Image: Laura Mvula
In the days that preceded the release of her second album, Laura Mvula spoke out and added to the words of countless other female musicians. She repeated the simple message that the music industry is still sexist and is still yet to properly credit so many women with exceptional talent.
Misogynistic moguls were not the only bigwigs denounced by Mvula, she also spoke about how racism is still rife and that we are living in the "Donald Trump time of music".
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What a time then to release an album that shows no sign of being shackled by rigid demographics or the shallow demands of the top 40; instead The Dreaming Room is a collection of artistic and political messages that promote independence and freedom.
Never before has liberty been portrayed with such ethereal qualities, Mvula's voice fluctuates throughout, sometimes delicate sometimes powerful, but always meaningful.
What makes this record so enjoyable is the way the 30 year old uses this precious instrument, her vocals create tension between the verses of 'Lucky Man' without even enunciating any distinguished words. This is offset by the sparse use of instrumentation, something that is noticeable in most of the songs on this album.
'Kiss My Feet' is a perfect example of this. Percussion is sporadic throughout but when it does appear it marries beautifully with the fragility of the piano and the choral backing vocals. This builds until the song takes flight with Mvulas repeated vocals: "Nothing is impossible/Love is the only answer/And we find peace of mind helping".
The albums two collaborations are equally as considered and help accentuate two of its finest qualities: its musical subtlety and its lyrical power.
Whilst best known for his centre stage funky fret work, Nile Rodgers' contribution to 'Overcome' is much less prominent. Although it is business as usual from the Chic man, it's by no means 'Le Freak'. Instead of creating the song around his immense talent, Rodgers' shimmering guitar drifts in and out exactly where you want it to without stealing the limelight from Mvula's vocals.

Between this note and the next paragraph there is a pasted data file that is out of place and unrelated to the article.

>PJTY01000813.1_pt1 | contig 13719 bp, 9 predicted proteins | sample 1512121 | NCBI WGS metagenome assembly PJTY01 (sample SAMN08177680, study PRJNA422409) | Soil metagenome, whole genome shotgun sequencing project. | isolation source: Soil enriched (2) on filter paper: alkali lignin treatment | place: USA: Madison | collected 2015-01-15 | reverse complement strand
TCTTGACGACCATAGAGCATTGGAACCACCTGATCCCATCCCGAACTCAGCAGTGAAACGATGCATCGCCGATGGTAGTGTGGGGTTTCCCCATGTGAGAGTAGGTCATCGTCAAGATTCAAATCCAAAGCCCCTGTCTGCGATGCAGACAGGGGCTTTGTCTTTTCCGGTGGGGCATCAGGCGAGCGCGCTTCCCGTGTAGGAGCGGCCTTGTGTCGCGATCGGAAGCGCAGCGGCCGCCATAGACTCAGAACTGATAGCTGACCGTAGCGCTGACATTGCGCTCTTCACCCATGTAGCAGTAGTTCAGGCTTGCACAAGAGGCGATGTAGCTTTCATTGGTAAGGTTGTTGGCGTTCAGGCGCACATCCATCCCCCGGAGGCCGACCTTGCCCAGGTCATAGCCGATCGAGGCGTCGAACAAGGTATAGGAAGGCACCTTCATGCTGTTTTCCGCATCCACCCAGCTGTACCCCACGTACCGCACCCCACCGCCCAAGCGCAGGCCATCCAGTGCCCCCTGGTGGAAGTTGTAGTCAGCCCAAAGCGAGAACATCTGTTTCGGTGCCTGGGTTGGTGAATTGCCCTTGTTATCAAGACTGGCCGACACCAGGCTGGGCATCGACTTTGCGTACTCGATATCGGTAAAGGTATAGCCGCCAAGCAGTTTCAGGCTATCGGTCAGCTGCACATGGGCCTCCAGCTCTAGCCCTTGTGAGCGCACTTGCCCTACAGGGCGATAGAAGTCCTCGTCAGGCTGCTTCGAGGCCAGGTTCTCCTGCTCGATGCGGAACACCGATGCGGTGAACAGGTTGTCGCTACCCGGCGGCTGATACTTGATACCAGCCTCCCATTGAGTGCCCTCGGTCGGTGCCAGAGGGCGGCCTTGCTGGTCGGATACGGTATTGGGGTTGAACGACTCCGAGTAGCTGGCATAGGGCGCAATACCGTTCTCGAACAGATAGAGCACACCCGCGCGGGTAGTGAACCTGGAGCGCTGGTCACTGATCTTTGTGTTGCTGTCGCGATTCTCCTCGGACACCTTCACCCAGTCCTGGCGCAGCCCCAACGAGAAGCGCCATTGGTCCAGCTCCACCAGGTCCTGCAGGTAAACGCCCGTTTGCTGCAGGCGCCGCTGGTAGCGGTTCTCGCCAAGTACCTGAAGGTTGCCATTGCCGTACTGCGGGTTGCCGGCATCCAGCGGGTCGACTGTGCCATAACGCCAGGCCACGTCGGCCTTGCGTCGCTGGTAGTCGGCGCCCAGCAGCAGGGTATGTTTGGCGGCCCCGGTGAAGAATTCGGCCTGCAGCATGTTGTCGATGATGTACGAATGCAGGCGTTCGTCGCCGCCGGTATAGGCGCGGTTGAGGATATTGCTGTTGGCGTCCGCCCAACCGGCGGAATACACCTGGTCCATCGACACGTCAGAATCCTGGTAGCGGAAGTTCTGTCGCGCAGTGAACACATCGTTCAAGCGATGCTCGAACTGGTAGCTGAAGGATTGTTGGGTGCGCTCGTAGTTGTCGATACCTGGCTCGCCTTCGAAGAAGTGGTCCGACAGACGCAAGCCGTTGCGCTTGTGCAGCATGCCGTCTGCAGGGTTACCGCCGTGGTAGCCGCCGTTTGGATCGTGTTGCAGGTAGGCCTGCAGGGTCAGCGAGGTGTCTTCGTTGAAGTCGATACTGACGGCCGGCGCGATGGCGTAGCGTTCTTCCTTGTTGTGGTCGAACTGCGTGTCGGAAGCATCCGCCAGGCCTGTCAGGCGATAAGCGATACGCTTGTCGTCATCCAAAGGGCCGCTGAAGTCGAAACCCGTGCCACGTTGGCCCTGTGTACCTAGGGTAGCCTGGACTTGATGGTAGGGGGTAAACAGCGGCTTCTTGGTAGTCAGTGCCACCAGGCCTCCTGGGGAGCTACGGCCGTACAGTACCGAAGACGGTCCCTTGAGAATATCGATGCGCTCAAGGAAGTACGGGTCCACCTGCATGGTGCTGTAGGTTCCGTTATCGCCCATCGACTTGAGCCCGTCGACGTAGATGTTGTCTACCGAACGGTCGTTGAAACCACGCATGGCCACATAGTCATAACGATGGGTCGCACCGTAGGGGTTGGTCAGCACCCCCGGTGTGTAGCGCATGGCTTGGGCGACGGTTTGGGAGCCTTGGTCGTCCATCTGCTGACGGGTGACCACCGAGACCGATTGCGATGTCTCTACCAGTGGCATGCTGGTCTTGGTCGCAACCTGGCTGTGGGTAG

On the contrary, the shining jewel in 'People' is a frank verse from grime MC Wretch 32 who depicts racial strife with a frightening tenacity, especially through the bars: "Life's a bitch, oh, life's a bitch/Depending on what breed you is/Depending on what shoe you fit/Depending on what team you're in."
The phone call track 'Nan' is touching and not tragic which is a true testament to Mvula's authenticity. It is the perfect precursor to closing track 'Phenomenal Woman' which more than grants her grandmothers wish of: "Write a song I can shake me foot".
It is by far the most immediate song on the album and has more than a whiff of Funkadelic about it. It's a bold statement to close with both in its title and its tempo and is a joyous listen as well as a powerful message to women worldwide.
When the music industry eventually steps out of the dark ages, it will look to records like this as the blueprint in being artistic, independent and in no doubt about your talents. The Dreaming Room is proof that you don't have to conform to formulas or adhere to ideals, when music sounds as good as this it doesn't matter who's making it and it never should.
Laura Mvula plays Latitude festival at Henham Park on Sunday 17th July.
Like this? Check out Gregory Porter 'Take Me To The Alley' review